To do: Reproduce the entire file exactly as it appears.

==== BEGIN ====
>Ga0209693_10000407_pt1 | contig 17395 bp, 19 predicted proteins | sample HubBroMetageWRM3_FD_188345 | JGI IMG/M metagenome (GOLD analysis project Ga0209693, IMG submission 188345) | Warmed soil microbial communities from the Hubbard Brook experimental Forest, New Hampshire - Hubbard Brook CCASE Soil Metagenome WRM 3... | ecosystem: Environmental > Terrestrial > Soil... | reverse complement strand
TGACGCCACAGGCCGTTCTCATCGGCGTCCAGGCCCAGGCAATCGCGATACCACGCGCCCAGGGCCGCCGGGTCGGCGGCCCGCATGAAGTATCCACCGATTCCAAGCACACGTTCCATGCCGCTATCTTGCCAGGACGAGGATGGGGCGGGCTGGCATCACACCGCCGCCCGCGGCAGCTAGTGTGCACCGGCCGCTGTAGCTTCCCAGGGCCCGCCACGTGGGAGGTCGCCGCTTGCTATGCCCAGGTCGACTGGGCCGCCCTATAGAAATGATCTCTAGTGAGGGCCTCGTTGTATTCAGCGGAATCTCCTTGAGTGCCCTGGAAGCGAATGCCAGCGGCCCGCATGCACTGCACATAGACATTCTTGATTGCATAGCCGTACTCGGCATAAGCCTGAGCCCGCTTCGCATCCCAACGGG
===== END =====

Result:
>Ga0209693_10000407_pt1 | contig 17395 bp, 19 predicted proteins | sample HubBroMetageWRM3_FD_188345 | JGI IMG/M metagenome (GOLD analysis project Ga0209693, IMG submission 188345) | Warmed soil microbial communities from the Hubbard Brook experimental Forest, New Hampshire - Hubbard Brook CCASE Soil Metagenome WRM 3... | ecosystem: Environmental > Terrestrial > Soil... | reverse complement strand
TGACGCCACAGGCCGTTCTCATCGGCGTCCAGGCCCAGGCAATCGCGATACCACGCGCCCAGGGCCGCCGGGTCGGCGGCCCGCATGAAGTATCCACCGATTCCAAGCACACGTTCCATGCCGCTATCTTGCCAGGACGAGGATGGGGCGGGCTGGCATCACACCGCCGCCCGCGGCAGCTAGTGTGCACCGGCCGCTGTAGCTTCCCAGGGCCCGCCACGTGGGAGGTCGCCGCTTGCTATGCCCAGGTCGACTGGGCCGCCCTATAGAAATGATCTCTAGTGAGGGCCTCGTTGTATTCAGCGGAATCTCCTTGAGTGCCCTGGAAGCGAATGCCAGCGGCCCGCATGCACTGCACATAGACATTCTTGATTGCATAGCCGTACTCGGCATAAGCCTGAGCCCGCTTCGCATCCCAACGGG